This session had been billed as a tutorial on Expert Systems Development. Murali Dharan was not able to present at SHARE 70, so he and two others in the AI project talked about rule-based systems and took questions from the audience. The session was surprisingly good, considering that they were winging it.
They talked about "domain selection" for awhile. This is a fancy term for picking the problem. The concensus was that you should select a problem that is an information bottleneck in your business. Knowledge engineering is expensive to do, and you should choose areas that will give you the best payback. Murali suggested the "telephone test". If your human expert is on the telephone answering queries all day long, and each call takes 10-30 minutes then his job is a candidate for an expert system.
Domain selection is also strongly influenced by the tools available to you. Some expert system shells do forward chaining (goal directed systems), and others do backward chaining. Some shells provide graphics. Others can provide explanations for their reasoning. Some deal with uncertainty very well, and some not at all.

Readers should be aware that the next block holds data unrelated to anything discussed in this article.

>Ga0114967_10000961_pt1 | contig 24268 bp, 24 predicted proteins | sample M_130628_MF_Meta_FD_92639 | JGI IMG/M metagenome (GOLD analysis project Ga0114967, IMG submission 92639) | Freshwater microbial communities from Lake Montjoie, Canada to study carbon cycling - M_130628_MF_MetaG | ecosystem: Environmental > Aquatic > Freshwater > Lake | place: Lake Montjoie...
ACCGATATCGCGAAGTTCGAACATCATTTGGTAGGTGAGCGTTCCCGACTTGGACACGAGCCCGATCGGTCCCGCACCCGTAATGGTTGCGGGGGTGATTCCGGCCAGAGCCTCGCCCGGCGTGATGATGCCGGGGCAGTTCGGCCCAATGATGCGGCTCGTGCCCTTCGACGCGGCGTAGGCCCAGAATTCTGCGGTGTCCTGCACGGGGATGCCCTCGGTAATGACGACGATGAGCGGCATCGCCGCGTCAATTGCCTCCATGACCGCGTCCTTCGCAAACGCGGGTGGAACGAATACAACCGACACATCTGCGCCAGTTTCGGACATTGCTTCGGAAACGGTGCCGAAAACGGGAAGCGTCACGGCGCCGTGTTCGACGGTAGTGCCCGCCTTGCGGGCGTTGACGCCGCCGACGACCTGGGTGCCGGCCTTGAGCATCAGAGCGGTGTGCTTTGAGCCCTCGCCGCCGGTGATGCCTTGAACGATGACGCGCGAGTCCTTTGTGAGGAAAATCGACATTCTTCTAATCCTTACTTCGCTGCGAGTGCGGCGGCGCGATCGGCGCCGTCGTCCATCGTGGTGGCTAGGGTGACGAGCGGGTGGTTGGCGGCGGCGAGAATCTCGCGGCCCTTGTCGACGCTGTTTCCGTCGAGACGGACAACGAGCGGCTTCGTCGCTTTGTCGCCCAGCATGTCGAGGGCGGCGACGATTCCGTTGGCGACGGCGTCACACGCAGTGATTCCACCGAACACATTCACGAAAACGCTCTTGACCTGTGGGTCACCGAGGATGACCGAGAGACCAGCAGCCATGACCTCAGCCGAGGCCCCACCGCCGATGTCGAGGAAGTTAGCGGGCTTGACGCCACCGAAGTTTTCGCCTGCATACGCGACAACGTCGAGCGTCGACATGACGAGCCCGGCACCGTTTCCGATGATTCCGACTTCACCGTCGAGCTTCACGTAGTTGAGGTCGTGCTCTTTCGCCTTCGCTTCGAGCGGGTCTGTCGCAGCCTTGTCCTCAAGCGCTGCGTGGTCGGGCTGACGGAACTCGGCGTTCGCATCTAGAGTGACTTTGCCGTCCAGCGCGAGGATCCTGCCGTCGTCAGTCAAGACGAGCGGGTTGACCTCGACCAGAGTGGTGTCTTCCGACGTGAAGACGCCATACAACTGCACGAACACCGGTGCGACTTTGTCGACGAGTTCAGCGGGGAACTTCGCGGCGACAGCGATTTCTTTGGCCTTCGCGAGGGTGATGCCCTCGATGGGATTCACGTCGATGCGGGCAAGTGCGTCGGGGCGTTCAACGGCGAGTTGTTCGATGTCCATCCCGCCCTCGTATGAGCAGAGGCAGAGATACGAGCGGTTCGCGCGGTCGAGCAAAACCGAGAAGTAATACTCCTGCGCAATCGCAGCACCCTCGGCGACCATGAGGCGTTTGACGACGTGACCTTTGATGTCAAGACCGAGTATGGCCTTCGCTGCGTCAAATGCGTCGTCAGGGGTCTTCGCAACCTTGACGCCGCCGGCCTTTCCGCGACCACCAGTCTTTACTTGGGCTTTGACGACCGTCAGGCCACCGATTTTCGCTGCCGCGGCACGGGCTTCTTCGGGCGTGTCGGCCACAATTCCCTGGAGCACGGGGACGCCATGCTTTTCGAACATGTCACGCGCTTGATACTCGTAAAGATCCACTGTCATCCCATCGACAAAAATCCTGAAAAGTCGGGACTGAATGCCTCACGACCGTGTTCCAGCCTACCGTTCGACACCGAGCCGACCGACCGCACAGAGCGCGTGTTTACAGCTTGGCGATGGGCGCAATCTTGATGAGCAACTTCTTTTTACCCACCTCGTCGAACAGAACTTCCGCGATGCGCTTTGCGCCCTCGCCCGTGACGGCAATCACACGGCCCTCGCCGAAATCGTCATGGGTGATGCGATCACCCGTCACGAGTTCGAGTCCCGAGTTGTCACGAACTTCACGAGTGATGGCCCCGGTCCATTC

If you are just starting out, do a literature survey first, and see what other people have done, what sorts of problems can be solved. Don't do a real-time system as your first project. Real-time systems are hard. Integrating sensor data into any system is hard. Do the rule-based parts first, then work on trying to make the system run in real-time.
I have OPS5 at home on my AT clone. It is a rule-based system that runs very slowly, but is good for experimentation. Unfortunately, it is becoming aged; the panel described it as "primitive" and said they "wouldn't call it a shell". Sigh. So much for OPS5.
Many books caution against having the Knowledge Engineer (the programmer) be his own expert. The panel disagreed; they said that it is indeed OK for the programmer to be the Expert just as long as he IS an expert.